Scientists discover new way of treating solid tumours using Nanoparticles



ANI |
Updated:
June 19, 2022 8:04 PM IST

Winston (North Carolina) [US], Jun 19 (ANI): According to a recent study, a group of researchers at Wake Forest University School of Medicine have found a new way to treat solid tumors with the creation of a new nanoparticle. They also found that cancers of the breast, colon, head and neck have tumors that are solid.
In the study, an associate professor of cancer biology at Wake Forest University School of Medicine, Dr. Xin Ming and his team used a nanoparticle to deliver a small molecule called ARL67156 to promote an anti-tumor immune response in mouse models of colon, head and neck, and metastatic breast cancer, resulting in increased survival.
The study was published online in a journal called Science Translational Medicine.
Although immunotherapy has changed cancer treatment, only about 20% of patients respond to treatment.

Speaking of the matter, said Dr. Ming: “Most solid tumors have a poor microenvironment that makes them unresponsive to conventional cancer therapies, including immunotherapy. But this study shows that nanoparticle therapy shows promise.”

According to Ming, levels of an energy-carrying molecule called adenosine triphosphate are high in tumors treated with anticancer therapies and are rapidly broken down into adenosine by a series of enzymes that are highly expressed in the tumors.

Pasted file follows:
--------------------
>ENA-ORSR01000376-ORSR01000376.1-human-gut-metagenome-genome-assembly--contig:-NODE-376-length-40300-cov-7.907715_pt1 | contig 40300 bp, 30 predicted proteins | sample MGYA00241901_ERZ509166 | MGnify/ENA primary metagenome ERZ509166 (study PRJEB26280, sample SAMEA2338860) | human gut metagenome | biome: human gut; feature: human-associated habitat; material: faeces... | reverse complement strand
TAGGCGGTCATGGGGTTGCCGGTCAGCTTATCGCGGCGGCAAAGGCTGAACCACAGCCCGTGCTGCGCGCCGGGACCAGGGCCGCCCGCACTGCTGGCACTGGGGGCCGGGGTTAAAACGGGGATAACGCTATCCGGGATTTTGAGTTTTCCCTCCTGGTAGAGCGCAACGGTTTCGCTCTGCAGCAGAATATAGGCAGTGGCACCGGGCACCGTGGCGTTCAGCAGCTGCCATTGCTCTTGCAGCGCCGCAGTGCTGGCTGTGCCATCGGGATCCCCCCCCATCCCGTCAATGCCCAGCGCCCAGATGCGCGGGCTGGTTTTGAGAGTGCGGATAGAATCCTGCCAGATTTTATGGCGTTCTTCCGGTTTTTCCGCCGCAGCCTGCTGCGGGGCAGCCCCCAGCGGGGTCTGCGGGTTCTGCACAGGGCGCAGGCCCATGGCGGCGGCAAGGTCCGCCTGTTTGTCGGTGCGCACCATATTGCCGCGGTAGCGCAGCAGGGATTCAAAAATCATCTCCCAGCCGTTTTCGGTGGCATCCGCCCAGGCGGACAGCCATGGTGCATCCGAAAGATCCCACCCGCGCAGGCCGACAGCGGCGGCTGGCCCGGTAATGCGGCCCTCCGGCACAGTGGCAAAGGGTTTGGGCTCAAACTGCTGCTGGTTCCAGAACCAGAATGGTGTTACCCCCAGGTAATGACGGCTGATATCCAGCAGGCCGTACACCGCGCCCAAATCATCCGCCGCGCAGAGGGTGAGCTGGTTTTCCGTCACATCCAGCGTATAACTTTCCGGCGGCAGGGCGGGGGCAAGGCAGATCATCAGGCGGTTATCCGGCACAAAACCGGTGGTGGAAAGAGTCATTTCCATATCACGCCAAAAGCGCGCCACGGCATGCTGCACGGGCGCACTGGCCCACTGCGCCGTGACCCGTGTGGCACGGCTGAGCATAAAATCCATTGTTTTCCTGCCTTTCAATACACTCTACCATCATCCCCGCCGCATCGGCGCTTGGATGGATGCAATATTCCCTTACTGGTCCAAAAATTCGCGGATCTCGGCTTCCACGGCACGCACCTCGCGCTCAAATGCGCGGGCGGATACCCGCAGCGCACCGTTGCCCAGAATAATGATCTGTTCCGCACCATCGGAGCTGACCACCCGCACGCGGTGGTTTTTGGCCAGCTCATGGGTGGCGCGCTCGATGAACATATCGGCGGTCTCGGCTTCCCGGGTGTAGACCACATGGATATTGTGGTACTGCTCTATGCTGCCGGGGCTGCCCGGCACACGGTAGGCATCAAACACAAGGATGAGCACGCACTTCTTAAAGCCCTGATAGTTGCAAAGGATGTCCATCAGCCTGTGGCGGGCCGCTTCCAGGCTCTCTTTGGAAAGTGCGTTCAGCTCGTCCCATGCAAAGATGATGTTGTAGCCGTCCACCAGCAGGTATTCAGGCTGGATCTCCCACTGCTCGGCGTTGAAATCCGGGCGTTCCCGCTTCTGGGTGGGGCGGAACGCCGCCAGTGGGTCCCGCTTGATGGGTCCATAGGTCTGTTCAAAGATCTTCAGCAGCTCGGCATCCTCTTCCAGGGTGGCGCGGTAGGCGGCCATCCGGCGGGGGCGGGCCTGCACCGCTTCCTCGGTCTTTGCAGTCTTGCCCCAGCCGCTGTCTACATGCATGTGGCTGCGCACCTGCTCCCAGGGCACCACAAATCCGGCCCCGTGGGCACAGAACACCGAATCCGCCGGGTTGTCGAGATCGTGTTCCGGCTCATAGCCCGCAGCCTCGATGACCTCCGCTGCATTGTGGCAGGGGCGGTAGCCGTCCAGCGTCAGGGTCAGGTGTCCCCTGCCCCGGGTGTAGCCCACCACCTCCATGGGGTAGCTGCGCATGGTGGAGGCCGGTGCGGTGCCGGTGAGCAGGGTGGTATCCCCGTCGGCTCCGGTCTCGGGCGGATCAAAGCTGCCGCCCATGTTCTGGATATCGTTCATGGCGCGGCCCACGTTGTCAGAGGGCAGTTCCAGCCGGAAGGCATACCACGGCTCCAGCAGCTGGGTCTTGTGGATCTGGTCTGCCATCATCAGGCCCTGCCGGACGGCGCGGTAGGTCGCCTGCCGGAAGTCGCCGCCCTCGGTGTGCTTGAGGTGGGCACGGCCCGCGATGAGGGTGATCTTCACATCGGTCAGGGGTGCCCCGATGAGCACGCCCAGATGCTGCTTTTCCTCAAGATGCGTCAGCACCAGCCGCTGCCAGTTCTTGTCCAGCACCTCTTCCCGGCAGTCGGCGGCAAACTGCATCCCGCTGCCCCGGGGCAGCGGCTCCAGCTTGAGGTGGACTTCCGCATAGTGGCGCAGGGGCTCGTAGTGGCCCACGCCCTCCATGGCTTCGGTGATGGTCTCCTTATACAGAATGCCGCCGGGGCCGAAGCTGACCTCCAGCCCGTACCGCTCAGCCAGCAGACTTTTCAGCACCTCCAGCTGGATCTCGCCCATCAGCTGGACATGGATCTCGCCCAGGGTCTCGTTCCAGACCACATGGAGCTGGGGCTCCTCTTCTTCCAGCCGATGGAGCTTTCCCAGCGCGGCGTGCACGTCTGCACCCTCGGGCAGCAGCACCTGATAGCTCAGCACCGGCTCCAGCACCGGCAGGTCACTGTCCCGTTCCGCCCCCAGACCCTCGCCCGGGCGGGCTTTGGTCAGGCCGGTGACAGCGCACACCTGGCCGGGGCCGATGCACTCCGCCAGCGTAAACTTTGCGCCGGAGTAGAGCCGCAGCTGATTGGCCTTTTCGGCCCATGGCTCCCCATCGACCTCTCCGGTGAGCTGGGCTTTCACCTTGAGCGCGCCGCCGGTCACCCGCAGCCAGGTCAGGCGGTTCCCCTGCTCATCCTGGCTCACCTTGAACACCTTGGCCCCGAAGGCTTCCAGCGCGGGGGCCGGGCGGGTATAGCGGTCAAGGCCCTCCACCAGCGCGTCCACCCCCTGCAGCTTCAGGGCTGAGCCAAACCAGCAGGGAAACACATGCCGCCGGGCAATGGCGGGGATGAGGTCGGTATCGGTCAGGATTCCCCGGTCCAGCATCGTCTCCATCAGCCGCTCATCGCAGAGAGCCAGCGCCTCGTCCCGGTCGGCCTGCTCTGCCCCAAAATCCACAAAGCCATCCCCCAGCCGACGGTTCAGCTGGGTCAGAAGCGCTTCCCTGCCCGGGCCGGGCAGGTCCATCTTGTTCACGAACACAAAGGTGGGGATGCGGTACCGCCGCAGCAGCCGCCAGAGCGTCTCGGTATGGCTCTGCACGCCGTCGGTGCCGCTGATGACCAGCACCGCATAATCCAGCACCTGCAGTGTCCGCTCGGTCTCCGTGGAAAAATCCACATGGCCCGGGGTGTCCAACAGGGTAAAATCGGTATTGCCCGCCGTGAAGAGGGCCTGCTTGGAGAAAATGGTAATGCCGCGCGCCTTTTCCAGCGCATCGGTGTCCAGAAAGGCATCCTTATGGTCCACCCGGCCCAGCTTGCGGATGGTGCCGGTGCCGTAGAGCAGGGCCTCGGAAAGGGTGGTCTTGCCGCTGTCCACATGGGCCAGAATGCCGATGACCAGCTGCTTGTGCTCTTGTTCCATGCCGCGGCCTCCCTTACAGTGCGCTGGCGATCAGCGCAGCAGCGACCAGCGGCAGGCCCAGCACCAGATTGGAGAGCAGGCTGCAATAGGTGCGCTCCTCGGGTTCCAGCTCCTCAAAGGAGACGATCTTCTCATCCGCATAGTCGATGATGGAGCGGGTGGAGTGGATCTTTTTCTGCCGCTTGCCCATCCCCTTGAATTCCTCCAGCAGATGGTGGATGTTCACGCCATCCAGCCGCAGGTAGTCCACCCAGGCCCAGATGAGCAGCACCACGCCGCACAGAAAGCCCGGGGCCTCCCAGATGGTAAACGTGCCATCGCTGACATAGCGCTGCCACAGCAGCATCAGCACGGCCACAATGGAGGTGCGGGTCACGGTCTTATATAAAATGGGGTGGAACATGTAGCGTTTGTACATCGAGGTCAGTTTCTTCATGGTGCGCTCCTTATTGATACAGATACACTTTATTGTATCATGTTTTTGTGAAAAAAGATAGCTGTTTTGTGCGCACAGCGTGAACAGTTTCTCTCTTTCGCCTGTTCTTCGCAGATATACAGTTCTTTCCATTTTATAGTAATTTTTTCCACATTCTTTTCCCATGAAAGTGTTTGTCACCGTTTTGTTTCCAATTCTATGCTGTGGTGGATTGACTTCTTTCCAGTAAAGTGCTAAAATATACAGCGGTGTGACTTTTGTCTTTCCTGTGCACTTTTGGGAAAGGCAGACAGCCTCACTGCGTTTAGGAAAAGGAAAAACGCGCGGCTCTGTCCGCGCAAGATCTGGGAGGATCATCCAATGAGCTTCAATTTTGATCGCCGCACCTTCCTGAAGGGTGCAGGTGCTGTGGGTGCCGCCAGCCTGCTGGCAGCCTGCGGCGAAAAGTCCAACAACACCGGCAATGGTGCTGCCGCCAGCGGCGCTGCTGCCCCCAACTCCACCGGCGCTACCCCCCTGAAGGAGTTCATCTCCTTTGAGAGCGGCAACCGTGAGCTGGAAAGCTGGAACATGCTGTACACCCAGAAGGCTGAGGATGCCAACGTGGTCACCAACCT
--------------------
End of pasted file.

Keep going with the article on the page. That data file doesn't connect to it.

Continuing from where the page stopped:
The presence of adenosine in the tumor microenvironment may lead to a poor therapeutic response. However, the nanoparticle design allows for the accumulation and release of ARL67156 selectively in solid tumors.
In the study, scientists tested the nanoparticle in several mouse tumor models.
Ming further said, “We found that the nanodrug significantly suppressed tumor growth and resulted in prolonged survival.”
Next, the researchers tested how the nanoparticle worked in combination with an anti-PD-1 antibody, a commonly used immunotherapy. Researchers noted that the treatment worked well and synergistically with anti-PD-1 therapy.
Finally, scientists evaluated nanomedicine in a three-dimensional in vitro model of tumors from patients with colon or breast cancer. Similar effects were seen — increased tumor cell death from an immune response to cancer.
Ming concluded the study: “Our study suggests that there is a potential translation of our nanoparticle therapy for the treatment of human cancers and that it could also increase the effectiveness of existing treatments. These findings warrant further evaluation.” (ANI)

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